Andy’s doubled-in-pink ‘Last Supper’ looks tiny here but spans a wide wall in the gallery.

The Revelation exhibit, though, is more than biographical. What you come away with is more than a sort of Portrait of the Artist as a Guy Who Had a Religious Side. There is art in the show that speaks to everyone’s religious side, including to folks who don’t think they have one. The art should resonate with any person who has felt or desired a connection with—or questioned the existence of—a power and realm beyond our material world.  

A Byzantine Backstory 

Warhol was raised Byzantine Catholic, a branch of the faith in which most churches are lavishly decorated with painted icons and such. Andy’s home church, Saint John Chrysostom in lower Greenfield, certainly was (and still is), which has led to one line of commentary about his religion vis-a-vis his art. In essence it says: The impressionable kid saw icons all over the place, so no wonder he grew up to paint secular icons, such as products and movie stars.  

True as far as it goes, maybe. There’s more to the story. Maybe the kid actually had what people call religious experiences, and maybe they stayed with him. Warhol’s peak years as an artist, from the 1960s on, were a time when many Americans drifted away from organized religion. Warhol didn’t drift clear out to sea; he kept revisiting the shore.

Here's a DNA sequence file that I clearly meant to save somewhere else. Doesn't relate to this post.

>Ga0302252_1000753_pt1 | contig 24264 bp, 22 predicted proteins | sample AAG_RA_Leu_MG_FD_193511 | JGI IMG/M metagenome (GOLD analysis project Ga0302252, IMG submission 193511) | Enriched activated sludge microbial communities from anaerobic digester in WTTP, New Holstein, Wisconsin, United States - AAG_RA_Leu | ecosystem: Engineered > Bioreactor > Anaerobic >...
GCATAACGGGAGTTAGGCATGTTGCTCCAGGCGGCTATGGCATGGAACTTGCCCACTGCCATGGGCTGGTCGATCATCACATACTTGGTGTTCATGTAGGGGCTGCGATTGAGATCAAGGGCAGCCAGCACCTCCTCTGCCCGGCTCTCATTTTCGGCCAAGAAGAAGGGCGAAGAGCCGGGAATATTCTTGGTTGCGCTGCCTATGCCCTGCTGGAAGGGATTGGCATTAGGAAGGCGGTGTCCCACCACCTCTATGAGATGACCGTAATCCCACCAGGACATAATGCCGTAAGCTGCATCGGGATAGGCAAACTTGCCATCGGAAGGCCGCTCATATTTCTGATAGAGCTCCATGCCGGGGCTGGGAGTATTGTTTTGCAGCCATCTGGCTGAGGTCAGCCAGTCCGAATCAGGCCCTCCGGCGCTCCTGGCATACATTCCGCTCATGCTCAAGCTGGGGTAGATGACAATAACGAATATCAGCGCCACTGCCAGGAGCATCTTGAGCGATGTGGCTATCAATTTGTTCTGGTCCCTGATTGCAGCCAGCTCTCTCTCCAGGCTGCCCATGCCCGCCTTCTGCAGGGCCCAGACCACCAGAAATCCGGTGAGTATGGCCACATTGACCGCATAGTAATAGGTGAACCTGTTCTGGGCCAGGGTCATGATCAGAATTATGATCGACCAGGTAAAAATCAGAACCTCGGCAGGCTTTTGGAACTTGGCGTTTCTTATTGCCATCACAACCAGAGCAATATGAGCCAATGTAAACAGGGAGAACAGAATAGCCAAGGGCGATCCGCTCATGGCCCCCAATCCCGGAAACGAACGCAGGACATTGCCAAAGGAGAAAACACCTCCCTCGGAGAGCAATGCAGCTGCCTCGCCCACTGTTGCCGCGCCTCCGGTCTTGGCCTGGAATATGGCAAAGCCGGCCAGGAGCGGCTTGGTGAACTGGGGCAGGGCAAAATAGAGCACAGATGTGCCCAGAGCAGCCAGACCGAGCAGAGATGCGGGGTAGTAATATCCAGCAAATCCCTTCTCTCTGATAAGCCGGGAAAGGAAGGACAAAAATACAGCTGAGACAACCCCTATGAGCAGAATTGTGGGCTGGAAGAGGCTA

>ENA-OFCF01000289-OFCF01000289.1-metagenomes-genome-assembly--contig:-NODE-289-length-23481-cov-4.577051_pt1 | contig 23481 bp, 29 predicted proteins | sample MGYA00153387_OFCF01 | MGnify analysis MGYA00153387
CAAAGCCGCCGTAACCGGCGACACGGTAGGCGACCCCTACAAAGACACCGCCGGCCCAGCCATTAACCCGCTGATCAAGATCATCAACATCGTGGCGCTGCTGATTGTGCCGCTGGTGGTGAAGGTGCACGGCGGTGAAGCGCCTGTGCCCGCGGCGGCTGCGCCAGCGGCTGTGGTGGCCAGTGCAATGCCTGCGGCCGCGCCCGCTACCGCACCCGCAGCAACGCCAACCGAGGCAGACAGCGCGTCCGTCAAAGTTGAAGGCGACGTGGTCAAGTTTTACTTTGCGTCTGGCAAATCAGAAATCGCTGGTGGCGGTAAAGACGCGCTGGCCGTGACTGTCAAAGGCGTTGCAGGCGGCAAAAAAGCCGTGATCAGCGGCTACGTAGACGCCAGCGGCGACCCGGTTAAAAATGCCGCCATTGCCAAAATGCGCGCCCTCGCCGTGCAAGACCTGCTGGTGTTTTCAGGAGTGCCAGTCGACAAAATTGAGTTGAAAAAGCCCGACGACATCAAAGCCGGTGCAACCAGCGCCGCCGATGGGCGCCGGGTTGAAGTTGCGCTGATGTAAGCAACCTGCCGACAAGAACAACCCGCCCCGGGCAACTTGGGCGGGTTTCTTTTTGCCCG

Often he’d show up at a church in Manhattan, sitting unobtrusively in the back and staying for only part of the Mass. Sometimes on holidays he’d turn up publicly to volunteer at a feed-the-needy dinner. His diaries and records don’t speak of fundamental issues of faith, but they do note other acts of religious interest and benevolence. Was he merely a Pascal wagerer—the philosopher Blaise Pascal said it’s a safer bet to stay on good terms with the Almighty, just in case He exists—or did Andy genuinely continue searching for a spiritual spark? The art in Revelation suggests the latter. 

In the 'Revelation' show, Warhol's large yellow 'Cross' is paired with a red one. Together they bracket one of his 'Skull' paintings.

In the ‘Revelation’ show, Warhol’s large yellow ‘Cross’ is paired with a red one. Together they bracket one of his ‘Skull’ paintings.

Money Shots, Death Masks, a Better Body

Nearly all the art is in Warhol’s signature style, consisting of images from other sources that he appropriated and altered. His “Last Supper” series was done on commission, for a gallery owner, but it’s fair to say Andy exceeded the call of duty. He produced around 100 separate pieces and Revelation includes several. The big one is a bright pink, side-by-side double copy of the classic picture, 25 feet wide, spanning an entire gallery wall. There’s also a gripping smaller piece that homes in on a key detail: the traitor Judas, clutching his bag of bribe money.